Most of the time, do-it-yourselfers do most things right. But you can save time, money and frustration by keeping these common no-no’s in mind next time you start a home project on your own.
- Get a permit. Even if you’re doing a small job, call the city and ask if you need one. You might be surprised to learn that just putting a cover on your carport or installing a new water heater require permits in some cities.
- Make a plan. If you don’t know every detail of the job you’re about to do, you could come up short when it comes to materials, time, money and patience. Creating a plan will help you decide if you really want to, and are able to, take on the job.
- Decide whether you’re qualified. We all think we’re qualified for any job around the house, but when it comes down to it, few of us really know enough to safely mess with electrical wires or gas lines. There’s no shame in hiring professional help to do a job that could cause you harm if you do it incorrectly.
- Prepare for deliveries. If your job involves a lot of materials, know before they arrive where you will store them until you need them, so they don’t wind up sitting outside in the hot summer sun or a monsoon storm. Know if the materials need to “acclimate” to the indoor temperature and for how long so you will order them in plenty of time.
- Buy the best. Don’t fall for low prices. If a high-quality item is on sale, great. But don’t skimp on materials to save money at the expense of quality. Don’t buy drywall or plywood for walls and floors that’s too thin, for example, just because it’s cheaper. Don’t buy tools by a manufacturer you’ve never heard of to shave a couple of dollars off the price of the price of the job. You’ll wind up having to replace them too soon, which means you didn’t get a bargain.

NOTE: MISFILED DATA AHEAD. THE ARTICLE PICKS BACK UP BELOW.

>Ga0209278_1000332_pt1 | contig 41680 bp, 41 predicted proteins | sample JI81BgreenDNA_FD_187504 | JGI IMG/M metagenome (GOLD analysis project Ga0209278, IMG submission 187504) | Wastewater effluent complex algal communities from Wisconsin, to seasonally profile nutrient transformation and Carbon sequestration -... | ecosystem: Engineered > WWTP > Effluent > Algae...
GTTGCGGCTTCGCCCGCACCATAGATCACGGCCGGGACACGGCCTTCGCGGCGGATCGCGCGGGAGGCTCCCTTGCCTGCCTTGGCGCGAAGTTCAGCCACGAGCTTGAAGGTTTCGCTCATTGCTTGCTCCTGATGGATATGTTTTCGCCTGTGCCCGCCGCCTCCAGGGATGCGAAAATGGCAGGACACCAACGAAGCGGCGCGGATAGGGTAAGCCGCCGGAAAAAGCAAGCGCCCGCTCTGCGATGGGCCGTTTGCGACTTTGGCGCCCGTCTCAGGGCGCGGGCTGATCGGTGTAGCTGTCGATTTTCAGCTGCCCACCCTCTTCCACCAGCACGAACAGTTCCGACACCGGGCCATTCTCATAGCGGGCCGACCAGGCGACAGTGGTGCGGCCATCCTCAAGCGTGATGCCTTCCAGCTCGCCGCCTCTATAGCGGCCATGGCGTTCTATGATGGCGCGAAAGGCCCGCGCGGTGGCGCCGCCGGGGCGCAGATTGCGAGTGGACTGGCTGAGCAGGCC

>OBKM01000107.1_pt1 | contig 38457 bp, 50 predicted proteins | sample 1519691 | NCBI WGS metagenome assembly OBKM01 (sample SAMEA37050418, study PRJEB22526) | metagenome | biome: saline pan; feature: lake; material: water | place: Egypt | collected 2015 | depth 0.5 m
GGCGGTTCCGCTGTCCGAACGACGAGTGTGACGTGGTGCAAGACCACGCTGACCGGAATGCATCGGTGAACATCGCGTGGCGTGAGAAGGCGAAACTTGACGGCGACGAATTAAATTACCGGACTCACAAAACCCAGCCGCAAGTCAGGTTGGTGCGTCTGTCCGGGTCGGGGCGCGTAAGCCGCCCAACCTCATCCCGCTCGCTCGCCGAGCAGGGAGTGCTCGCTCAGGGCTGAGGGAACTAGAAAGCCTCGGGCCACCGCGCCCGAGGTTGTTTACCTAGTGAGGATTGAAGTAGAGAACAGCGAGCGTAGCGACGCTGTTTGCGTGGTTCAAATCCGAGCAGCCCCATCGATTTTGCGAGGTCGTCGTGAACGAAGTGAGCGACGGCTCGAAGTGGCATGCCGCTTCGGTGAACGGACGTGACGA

- Use the right materials for the job. Educate yourself by searching online, reading labels and talking to contractors. Know when to use flat paint and when to use glossy. Understand which outdoor materials like deck and patio sealers will hold up under our hot sun and which will peel.
- Prep your work surface. It can feel tedious to clean and sand walls, to apply primer and to do other prep work, but those chores are critical to the success of the project.
- Make your work area safe. Keep it clutter-free. Use grounded electrical receptacles. Dry the floor. Unplug tools and put them out of the way when you’re finished with them.
- Make yourself safe. Even if you’re an old hand at using power tools, suit up in safety glasses, work gloves, rubber-soled shoes and other safety gear before you start the job. It only takes one fall or one stray splinter of wood to change your life forever.
- Make your tools safe. Inspect the tool body and cord for cracks, exposed wires and signs of wear. Have the tools serviced—or replace them—if they’re in poor condition so they don’t shock you, malfunction or catch on fire.
- Measure twice and cut once. You’ll waste material, time and money if you cut in the wrong place. Take your time, and don’t guess.
- Ask for help. If you’ve never done a particular kind of job before, don’t make your house your guinea pig. Ask a pro or at least an experienced friend to lend a hand. Better yet: Volunteer to help a pal do the same job at his house so you can learn the ropes before taking on your own place.
- Be realistic. Home improvement can be time-consuming, expensive and stressful. Consider the impact every job will have on your family, your social life and your wallet before resolving to do it yourself.
DIY Projects That Really Need a Building Permit